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Author Rydin, C; Bolinder, K
Title Moonlight pollination in the gymnosperm Ephedra (Gnetales) Type Journal Article
Year (down) 2015 Publication Biology Letters Abbreviated Journal Biol. Lett.
Volume 11 Issue 4 Pages 20140993
Keywords Plants; anemophily; entomophily; lunar phases; nocturnal insects; lunar cycle; light at night; Ephedra; Ephedra distachya; pollination
Abstract Most gymnosperms are wind-pollinated, but some are insect-pollinated, and in Ephedra (Gnetales), both wind pollination and insect pollination occur. Little is, however, known about mechanisms and evolution of pollination syndromes in gymnosperms. Based on four seasons of field studies, we show an unexpected correlation between pollination and the phases of the moon in one of our studied species, Ephedra foeminea. It is pollinated by dipterans and lepidopterans, most of them nocturnal, and its pollination coincides with the full moon of July. This may be adaptive in two ways. Many nocturnal insects navigate using the moon. Further, the spectacular reflection of the full-moonlight in the pollination drops is the only apparent means of nocturnal attraction of insects in these plants. In the sympatric but wind-pollinated Ephedra distachya, pollination is not correlated to the full moon but occurs at approximately the same dates every year. The lunar correlation has probably been lost in most species of Ephedra subsequent an evolutionary shift to wind pollination in the clade. When the services of insects are no longer needed for successful pollination, the adaptive value of correlating pollination with the full moon is lost, and conceivably also the trait.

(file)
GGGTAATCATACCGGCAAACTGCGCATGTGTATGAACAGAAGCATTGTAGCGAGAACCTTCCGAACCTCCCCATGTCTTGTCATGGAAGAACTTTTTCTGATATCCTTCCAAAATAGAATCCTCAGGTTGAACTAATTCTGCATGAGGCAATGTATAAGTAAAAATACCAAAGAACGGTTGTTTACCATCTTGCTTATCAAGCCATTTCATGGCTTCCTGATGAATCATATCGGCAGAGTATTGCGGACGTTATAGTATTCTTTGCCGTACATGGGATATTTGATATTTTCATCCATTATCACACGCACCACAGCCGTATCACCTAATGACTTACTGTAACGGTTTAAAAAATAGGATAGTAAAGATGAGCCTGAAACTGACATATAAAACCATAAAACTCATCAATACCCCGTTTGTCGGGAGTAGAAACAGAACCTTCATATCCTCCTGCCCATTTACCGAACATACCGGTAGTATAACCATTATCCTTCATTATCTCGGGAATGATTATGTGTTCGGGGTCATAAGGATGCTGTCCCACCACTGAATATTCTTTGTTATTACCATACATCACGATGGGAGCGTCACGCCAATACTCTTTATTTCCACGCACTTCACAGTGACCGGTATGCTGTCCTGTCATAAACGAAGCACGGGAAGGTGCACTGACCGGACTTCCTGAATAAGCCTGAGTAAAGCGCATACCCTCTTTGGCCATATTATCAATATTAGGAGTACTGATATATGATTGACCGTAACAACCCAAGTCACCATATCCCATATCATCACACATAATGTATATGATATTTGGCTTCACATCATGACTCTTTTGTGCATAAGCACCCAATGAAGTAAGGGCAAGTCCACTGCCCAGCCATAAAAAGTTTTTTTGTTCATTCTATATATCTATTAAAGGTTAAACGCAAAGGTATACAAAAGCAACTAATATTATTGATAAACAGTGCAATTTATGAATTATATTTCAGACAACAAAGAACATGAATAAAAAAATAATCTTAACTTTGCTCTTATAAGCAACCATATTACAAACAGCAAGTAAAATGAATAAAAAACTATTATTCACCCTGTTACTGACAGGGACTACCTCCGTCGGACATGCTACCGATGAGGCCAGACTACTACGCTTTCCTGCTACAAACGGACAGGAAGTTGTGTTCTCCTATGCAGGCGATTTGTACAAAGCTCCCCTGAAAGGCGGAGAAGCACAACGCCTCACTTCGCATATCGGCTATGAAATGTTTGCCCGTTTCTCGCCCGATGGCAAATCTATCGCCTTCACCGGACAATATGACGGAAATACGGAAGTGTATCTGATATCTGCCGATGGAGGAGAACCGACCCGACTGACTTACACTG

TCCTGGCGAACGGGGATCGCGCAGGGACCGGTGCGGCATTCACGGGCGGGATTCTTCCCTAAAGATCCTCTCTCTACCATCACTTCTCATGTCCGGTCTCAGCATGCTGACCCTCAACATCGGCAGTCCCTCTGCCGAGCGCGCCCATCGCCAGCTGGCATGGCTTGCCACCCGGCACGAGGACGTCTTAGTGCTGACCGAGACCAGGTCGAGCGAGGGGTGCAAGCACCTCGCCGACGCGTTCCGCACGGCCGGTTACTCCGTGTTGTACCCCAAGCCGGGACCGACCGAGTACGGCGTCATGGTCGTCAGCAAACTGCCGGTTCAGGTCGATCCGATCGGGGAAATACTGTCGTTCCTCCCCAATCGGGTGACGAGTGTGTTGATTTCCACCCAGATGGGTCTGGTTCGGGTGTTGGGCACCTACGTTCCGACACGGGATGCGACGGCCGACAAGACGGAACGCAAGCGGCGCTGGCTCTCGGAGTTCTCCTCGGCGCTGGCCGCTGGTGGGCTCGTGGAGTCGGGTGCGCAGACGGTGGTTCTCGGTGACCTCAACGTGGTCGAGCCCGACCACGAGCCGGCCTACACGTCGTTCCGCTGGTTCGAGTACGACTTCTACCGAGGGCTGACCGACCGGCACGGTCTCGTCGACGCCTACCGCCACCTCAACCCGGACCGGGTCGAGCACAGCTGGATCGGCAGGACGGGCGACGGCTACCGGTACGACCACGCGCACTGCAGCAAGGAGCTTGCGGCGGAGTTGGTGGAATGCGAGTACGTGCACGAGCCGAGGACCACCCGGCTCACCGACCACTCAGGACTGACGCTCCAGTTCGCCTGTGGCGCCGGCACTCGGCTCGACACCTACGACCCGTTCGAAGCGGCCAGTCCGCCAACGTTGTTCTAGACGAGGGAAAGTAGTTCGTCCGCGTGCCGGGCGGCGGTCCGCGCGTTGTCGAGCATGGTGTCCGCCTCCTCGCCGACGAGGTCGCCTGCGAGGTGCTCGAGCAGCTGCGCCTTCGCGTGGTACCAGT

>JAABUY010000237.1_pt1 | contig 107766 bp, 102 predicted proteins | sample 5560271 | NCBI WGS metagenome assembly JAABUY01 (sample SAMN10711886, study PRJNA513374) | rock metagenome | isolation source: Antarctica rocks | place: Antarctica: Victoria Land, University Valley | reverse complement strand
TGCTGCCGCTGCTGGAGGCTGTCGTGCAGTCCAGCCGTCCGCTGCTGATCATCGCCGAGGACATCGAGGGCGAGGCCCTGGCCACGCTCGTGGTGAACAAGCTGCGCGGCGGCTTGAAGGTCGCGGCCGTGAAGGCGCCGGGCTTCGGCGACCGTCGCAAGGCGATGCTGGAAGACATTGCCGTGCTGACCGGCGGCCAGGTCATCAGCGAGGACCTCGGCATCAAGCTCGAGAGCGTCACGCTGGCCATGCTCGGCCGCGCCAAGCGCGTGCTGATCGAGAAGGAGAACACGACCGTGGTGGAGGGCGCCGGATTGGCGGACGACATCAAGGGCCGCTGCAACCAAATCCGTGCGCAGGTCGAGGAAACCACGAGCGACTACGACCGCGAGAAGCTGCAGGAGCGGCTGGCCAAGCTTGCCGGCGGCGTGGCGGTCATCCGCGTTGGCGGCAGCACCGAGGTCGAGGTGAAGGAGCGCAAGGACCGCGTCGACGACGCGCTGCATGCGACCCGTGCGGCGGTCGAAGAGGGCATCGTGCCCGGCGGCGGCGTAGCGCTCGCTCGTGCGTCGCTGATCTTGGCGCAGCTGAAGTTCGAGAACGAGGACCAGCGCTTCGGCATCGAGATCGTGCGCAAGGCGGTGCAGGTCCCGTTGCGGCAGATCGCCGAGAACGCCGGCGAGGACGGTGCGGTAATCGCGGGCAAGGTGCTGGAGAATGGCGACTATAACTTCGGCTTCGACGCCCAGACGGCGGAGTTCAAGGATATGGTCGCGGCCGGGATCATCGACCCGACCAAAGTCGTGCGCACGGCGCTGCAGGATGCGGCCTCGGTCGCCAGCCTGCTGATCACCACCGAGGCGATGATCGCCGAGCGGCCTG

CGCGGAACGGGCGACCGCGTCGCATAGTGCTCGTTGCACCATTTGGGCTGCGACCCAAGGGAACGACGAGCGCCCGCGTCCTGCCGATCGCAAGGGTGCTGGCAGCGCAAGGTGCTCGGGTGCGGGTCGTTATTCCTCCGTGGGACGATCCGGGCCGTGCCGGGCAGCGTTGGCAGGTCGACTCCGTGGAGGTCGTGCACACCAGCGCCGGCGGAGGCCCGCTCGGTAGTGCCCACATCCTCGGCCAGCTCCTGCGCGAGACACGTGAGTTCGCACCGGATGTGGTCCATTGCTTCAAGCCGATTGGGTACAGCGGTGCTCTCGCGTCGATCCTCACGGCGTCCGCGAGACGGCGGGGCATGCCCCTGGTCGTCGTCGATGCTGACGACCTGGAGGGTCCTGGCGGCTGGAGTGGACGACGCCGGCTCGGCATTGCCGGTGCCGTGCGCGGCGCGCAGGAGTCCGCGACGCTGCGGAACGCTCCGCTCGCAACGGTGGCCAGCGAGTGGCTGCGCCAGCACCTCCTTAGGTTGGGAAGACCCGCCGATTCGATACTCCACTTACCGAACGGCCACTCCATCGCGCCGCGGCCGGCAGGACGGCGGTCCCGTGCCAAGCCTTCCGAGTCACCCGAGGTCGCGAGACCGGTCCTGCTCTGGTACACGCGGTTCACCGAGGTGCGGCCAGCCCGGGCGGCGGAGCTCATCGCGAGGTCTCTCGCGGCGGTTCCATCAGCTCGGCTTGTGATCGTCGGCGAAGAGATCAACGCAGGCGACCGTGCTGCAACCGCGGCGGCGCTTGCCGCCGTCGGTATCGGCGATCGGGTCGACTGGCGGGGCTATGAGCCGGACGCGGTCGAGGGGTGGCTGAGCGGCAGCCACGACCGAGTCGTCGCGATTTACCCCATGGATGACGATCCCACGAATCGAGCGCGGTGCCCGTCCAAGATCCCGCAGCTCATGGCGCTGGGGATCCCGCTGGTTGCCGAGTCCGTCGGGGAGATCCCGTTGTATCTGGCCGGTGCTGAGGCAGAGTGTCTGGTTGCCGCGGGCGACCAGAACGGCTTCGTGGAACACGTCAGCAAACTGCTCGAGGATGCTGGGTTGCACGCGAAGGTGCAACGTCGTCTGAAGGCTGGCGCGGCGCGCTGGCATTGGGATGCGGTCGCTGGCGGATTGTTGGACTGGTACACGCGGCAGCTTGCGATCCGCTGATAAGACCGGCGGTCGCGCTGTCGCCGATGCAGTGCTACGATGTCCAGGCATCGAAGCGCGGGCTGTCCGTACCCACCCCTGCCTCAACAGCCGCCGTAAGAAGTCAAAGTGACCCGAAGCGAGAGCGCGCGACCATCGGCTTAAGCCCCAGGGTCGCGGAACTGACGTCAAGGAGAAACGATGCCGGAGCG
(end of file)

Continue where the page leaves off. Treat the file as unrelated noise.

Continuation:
Address Department of Ecology, Environment and Plant Sciences, Stockholm University, Stockholm 106 91, Sweden
Corporate Author Thesis
Publisher Royal Society Place of Publication Editor
Language English Summary Language English Original Title
Series Editor Series Title Abbreviated Series Title
Series Volume Series Issue Edition
ISSN ISBN Medium
Area Expedition Conference
Notes Approved no
Call Number IDA @ john @ Serial 1143
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Author Reddy, L.; Reddy, V.; Hemanth, S.; Prasad, P.
Title Modelling and Optimization of Solar Light Trap For “Reducing and Controlling” The Pest Population Type Journal Article
Year (down) 2015 Publication International Journal of Engineering Technology, Management and Applied Sciences Abbreviated Journal Intl. J. of Engr. Tech., Man. & Appl. Sci.
Volume 3 Issue 4 Pages 224-234
Keywords Animals; insects; India; Madanapalli; Chittor; Andhra Pradesh; moonlight; polarization
Abstract Reducing and controlling the pest population using light traps is an age old practice in our crop sector. Though there are several models and designs are available but we would plan to develop something that could be solar powered trap with collecting net and not dependent on any other source like wind power, mechanical power, fuel & electricity. This device operates automatically, turning on the light during light fails i.e., 6 P.M and turns off before sunrises i.e., 6A.M. Most of the damage causing insects are active only during that time. Installing one light trap in an acre attracts at least more than 1000 adult pests for a day. The insects attract solar light trap model had been tested in our field crops like vegetables, paddy, and sugarcane, fruit crops like mango, pomegranate, guava, coconut and tea, coffee and jasmine crops across India. In this study we examine the relationship between the Lunar Phases and the efficiency of light traps in catching pests in the month of March and April at Madanapalli, Chittor, Andhra Pradesh. The lunar phase depending on the polarized moonlight and the relative catch follow the collecting distance. The collecting distance ranged and averaged in the phase angle divisions. The study demonstrated for the first time the effect of increasing polarized moonlight in the first and last quarter on the flying activity of pests. Catching quantity depend on the connection with the collecting distance when is the greatest of collection distance.